Cheese Culture in Fort Lauderdale Sure to Attract the Cheese-o-philes
Phipps decided to open her own place. Cheese Culture will have a soft opening this weekend. It will offer cheeses (duh), charcuterie, fancy olive oils, honey, wine, and specialty food items. Those looking for a meal rather than a graze can order paninis, cold sandwiches, salads, eventually coffee, and brunch geared toward gastronomes.
So how do you prepare to open a cheese shop?
Grotenstein rounded out Phipps knowledge and guided her on how much cheese to carry, what things cost, accompanying items, hours, and location.
He also directed her toward a trend. "American artisanal cheeses are the hottest selling specialty items right now," said Brooklyn-based Grotenstein, who was in-house during Clean Plate Charlie's visit. Among those for sale at Cheese Culture is bandage-wrapped cheddar, which allows cheese to dry and breathe, creating a cheddar with the texture of a Parmigiano- Reggiano that's earthier and nuttier than traditional vacuum packed cheddar. The technique, says Grotenstein, is so new The American Cheese Society had to create a category for it.
"American cheese makers had been imitating European icons," he said. "Over the last five or ten years, American cheese makers are pioneering. There are brand new cheeses on the market with brand new names."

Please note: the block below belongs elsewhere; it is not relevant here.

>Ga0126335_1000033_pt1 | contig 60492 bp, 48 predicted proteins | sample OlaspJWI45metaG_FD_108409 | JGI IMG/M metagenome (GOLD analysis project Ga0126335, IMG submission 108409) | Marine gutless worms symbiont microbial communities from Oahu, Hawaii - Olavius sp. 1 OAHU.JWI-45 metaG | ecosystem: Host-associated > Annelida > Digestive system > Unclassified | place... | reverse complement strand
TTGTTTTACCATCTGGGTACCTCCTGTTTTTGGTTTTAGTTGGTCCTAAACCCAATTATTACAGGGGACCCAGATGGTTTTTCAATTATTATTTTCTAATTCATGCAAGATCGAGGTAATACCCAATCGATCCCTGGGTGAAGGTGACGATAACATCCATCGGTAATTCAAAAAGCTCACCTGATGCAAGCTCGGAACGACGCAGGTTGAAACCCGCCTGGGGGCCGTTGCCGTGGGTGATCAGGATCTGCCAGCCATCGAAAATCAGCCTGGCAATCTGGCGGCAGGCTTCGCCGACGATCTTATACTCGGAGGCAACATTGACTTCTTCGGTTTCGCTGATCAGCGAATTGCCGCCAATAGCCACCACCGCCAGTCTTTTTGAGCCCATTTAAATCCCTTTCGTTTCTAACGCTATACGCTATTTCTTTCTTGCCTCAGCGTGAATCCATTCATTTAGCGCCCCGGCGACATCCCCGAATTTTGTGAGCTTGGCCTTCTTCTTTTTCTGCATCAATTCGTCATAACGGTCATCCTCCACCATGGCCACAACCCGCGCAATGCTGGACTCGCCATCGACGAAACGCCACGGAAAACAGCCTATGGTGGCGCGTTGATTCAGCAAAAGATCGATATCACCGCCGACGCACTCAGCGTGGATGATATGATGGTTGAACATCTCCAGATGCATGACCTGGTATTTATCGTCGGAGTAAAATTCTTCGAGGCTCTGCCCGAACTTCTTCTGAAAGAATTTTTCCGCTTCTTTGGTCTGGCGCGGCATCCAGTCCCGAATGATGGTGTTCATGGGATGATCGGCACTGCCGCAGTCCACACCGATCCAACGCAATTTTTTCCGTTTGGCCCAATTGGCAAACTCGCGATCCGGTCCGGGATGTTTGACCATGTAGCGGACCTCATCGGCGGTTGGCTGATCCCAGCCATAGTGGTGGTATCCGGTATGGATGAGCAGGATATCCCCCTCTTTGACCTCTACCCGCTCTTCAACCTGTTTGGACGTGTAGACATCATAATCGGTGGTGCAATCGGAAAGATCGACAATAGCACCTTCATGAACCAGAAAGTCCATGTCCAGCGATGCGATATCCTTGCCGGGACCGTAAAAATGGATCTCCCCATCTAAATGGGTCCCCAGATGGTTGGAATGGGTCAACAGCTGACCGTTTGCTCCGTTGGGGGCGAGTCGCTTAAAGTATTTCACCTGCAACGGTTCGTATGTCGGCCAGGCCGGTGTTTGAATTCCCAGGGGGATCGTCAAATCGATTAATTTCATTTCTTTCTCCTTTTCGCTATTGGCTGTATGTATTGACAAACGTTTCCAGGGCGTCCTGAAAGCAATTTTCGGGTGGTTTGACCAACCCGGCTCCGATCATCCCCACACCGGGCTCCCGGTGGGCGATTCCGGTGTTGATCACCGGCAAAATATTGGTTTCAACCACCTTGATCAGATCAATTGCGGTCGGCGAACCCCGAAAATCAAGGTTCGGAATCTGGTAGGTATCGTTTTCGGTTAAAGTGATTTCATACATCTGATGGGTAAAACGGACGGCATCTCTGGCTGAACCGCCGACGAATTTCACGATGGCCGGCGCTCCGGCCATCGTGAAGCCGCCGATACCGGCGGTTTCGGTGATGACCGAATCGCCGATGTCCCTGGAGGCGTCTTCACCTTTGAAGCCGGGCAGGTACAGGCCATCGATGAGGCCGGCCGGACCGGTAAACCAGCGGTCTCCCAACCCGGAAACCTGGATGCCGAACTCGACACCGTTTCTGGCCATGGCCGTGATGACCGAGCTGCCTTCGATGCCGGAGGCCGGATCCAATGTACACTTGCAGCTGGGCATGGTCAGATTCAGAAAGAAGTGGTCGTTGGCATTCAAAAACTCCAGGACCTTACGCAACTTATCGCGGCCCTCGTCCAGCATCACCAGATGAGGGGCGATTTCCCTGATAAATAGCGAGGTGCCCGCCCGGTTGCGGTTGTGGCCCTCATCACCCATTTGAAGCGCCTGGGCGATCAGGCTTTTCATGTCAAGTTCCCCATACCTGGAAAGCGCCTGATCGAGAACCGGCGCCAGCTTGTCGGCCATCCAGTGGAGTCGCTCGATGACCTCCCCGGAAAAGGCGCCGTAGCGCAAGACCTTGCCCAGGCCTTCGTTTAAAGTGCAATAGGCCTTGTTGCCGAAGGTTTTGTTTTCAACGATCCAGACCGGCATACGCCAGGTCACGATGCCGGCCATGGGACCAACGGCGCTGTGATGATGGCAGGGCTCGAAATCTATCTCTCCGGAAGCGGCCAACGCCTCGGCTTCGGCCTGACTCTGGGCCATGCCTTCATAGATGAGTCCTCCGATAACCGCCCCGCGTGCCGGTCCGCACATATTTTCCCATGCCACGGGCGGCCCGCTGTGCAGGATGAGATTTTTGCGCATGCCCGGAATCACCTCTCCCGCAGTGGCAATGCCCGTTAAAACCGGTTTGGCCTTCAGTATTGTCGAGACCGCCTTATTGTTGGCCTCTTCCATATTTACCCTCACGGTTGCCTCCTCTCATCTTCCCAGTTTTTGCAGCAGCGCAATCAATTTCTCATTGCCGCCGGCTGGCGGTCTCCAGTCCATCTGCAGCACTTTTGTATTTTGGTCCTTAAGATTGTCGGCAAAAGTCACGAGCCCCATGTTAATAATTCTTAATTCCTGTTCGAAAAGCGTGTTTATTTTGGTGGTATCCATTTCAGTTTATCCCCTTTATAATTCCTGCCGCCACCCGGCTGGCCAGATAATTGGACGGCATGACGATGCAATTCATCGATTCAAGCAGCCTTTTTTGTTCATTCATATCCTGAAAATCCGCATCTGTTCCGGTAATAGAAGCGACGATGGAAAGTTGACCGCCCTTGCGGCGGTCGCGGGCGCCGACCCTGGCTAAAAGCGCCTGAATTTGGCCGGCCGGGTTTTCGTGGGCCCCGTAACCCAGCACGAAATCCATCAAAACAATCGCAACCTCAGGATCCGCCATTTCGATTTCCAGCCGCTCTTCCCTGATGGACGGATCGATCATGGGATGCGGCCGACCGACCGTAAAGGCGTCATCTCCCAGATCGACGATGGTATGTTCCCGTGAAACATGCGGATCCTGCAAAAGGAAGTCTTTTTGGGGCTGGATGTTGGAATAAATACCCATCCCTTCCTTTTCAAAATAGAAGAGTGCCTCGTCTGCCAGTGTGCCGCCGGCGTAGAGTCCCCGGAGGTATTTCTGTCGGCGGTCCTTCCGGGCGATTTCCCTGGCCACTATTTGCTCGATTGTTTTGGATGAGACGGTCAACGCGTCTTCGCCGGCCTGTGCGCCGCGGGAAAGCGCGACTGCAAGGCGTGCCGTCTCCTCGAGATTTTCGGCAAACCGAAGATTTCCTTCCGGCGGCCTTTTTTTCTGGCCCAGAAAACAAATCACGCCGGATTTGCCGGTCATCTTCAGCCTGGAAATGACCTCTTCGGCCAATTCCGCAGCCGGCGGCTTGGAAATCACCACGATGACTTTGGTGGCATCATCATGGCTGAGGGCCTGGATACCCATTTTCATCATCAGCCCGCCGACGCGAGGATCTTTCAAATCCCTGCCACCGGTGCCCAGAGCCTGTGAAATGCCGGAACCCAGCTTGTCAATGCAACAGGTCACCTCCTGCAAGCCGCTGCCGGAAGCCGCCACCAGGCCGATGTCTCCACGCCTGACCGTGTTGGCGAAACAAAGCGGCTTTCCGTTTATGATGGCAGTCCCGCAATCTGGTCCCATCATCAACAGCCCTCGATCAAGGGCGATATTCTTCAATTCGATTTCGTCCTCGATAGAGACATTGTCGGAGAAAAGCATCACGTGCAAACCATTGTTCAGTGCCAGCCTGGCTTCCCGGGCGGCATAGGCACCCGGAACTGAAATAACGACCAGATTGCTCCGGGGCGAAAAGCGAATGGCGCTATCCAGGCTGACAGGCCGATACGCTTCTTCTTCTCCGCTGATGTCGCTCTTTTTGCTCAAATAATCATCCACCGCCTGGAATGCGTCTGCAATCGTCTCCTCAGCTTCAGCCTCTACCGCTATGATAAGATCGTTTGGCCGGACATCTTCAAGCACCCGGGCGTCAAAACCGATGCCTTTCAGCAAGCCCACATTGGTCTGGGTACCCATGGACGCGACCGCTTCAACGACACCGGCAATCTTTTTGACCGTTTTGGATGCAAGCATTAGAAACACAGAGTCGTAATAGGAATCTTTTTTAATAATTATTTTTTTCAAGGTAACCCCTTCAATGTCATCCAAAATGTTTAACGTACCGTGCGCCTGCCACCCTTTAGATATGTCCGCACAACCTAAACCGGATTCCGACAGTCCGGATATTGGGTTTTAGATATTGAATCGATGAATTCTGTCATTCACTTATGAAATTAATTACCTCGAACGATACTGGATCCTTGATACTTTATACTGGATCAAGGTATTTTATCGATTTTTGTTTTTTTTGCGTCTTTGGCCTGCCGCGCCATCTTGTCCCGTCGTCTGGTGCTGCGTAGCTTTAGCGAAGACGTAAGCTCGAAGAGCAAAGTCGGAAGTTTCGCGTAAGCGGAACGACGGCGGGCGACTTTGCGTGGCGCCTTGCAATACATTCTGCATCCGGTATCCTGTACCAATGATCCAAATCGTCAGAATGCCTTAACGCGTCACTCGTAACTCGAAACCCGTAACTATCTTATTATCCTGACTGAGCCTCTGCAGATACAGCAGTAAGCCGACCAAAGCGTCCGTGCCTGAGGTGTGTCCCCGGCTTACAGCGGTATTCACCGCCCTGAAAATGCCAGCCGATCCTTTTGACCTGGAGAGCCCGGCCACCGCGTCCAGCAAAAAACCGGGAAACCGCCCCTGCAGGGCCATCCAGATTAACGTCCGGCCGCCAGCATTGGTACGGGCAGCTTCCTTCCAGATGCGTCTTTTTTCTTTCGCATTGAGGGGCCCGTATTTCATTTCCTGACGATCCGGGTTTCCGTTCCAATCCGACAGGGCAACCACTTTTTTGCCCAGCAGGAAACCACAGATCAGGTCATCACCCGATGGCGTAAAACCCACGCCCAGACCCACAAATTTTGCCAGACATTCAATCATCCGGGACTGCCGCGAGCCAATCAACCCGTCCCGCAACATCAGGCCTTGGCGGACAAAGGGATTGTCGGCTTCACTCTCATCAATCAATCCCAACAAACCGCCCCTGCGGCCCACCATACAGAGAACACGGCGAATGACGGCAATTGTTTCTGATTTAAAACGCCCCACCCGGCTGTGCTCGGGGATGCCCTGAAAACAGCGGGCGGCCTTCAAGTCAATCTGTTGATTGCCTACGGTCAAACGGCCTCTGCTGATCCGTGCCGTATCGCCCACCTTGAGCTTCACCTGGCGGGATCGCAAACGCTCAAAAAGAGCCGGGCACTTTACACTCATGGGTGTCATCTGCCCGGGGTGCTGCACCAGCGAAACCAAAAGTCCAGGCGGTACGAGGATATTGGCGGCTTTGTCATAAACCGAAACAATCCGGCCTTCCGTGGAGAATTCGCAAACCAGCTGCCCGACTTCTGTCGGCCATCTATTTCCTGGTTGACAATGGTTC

Though California and Wisconsin are at the forefront of US cheese making, it's a trend across the country. Even in Florida. Phipps said she will carry goat cheese from a farmer south of Miami as well as mozzarella made locally.
The damage? 45 bucks a pound.
Aside from curds and whey, food nerds will relish four kinds of mustards, a half dozen olive oils, jams, and meat: prosciutto, mortadella, pancetta, salami, speck, and coppa to name a few. Put it all together and you've got paninis ($10) such as The Italian, layered with speck, Genoa salami, aged provolone, Black Forest ham, and olive tepanade on Gran Forno crusty bread. Among cold sandwiches ($9) is the Napa Valley Picnic, made with burrata (yum), tomato, sundried pesto, and basil on cibatta. For lighter fare (kind of) there's a slew of salads, like the Great Pear, made with baby greens, Point Reyes blue cheese, pear, Granny Smith slices, and caramelized walnuts ($9).
Susan Phipps' Cheese Culture will be open seven days a week from 11 a.m. to 9 p.m. weekdays, 11 p.m. weekends. The official debut is next week, but cheeseheads are encouraged to drop in over the weekend.